Black hole packed an apparently impossible amount of matter into an nearly infinitely small space. The team says that the type of disc they are seeing is a scaled-down quasar noting that its the same type of disk they would see in objects that are 1,000 or even 100,000 times more luminous.
Study researchers said that these observations failed predictions of current models for gas dynamics in very faint active galaxies. However, the presence of this disk there has given us a unique opportunity to test the theory of relativity of Albert Einstein.
"Supermassive black hole binaries produce the loudest gravitational waves in the universe", co-discoverer Chiara Mingarelli, an associate research scientist at the Flatiron Institute's Center for Computational Astrophysics in New York City said in a statement.
This is because the disc of material is deeply embedded in the black hole's intensely powerful gravitational field, to the extent that light emanating from it is distorted.
"We've never seen the effects of both general and special relativity in visible light with this much clarity". General relativity describes gravity as the curvature of space and special relativity describes the relationship between time and space.
This new discovery proves just how unusual and freakish black holes are, scientists are now currently attempting to see if this is just a singular anomaly or a universe level trend that could add to our understanding of black holes.
Ordinarily most black holes have matter circling along their borders as they pull matter in with gravitational force. Enlisting the help of gravitational wave physicists, the monster black holes 2.5 billion light-years away help to refine the approximations of how common supermassive black hole pairs like this actually are.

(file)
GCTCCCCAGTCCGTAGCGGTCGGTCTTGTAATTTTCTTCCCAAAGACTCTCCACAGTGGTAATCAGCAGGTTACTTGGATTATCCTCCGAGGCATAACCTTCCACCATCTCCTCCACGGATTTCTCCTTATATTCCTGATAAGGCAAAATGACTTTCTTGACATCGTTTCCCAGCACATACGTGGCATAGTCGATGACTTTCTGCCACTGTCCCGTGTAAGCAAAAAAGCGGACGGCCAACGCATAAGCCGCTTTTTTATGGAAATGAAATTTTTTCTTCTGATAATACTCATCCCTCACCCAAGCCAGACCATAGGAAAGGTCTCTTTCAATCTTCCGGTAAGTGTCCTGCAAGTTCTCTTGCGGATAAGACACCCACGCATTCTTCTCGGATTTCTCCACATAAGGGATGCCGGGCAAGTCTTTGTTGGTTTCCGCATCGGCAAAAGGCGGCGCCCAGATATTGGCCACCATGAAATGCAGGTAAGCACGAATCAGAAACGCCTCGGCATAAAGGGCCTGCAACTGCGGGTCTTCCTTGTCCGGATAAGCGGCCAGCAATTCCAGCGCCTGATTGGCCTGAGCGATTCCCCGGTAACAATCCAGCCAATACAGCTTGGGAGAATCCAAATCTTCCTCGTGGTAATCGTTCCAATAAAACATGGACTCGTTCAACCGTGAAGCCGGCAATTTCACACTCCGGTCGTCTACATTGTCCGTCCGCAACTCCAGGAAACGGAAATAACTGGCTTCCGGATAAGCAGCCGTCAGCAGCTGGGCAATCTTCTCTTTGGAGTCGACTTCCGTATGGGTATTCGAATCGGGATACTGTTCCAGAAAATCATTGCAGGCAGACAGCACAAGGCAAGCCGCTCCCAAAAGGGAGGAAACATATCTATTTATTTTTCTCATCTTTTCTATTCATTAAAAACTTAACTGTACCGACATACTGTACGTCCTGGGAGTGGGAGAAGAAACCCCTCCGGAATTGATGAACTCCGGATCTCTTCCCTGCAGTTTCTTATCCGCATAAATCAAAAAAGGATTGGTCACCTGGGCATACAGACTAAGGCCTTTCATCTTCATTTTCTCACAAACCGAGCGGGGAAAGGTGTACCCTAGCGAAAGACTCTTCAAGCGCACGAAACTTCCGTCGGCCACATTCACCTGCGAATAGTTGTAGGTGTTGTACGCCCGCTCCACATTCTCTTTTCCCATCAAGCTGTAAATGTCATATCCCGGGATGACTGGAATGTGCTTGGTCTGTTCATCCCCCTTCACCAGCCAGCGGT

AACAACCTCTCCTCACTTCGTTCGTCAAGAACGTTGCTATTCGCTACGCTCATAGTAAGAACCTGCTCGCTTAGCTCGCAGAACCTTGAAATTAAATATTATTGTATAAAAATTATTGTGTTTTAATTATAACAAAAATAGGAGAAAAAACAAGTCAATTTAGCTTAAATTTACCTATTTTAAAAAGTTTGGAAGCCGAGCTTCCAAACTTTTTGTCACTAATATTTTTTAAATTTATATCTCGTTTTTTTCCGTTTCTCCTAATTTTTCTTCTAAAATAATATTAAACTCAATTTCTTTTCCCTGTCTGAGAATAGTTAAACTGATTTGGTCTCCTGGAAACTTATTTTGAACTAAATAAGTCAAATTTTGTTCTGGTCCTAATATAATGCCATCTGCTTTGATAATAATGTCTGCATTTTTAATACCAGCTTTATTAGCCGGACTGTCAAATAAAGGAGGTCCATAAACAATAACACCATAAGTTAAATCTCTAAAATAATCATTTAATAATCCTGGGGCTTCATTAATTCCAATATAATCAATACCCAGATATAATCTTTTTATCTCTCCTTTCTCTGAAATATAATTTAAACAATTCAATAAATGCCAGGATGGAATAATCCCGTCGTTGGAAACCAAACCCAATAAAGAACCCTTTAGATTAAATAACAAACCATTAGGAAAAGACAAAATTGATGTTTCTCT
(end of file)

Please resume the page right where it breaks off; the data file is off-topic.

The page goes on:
The disk's material was measured by Hubble to be whirling around the black hole at more than 10% of the speed of light.
The black hole has a mass 250 million times that of our sun.
In order to study the matter swirling deep inside this disc, the researchers used the Hubble Space Telescope Imaging Spectrograph (STIS) instrument. Detecting the gravitational wave background will help resolve some of the biggest unknowns in astronomy, such as how often galaxies merge and whether supermassive black hole pairs merge at all or become stuck in a near-endless waltz around each other. As the gas gets closer to Earth, it turns brighter and dimmer as it moves away - a phenomenon called relativistic beaming. "The luminosities of the stars in the galaxy outshine anything in the nucleus".
The Hubble Space Telescope, which is operated by NASA and the ESA, is fantastic for spotting objects residing in the distant reaches of space.
The team's paper will appear online today in the Monthly Notices of the Royal Astronomical Society. NASA's Goddard Space Flight Center in Greenbelt, Maryland, manages the telescope.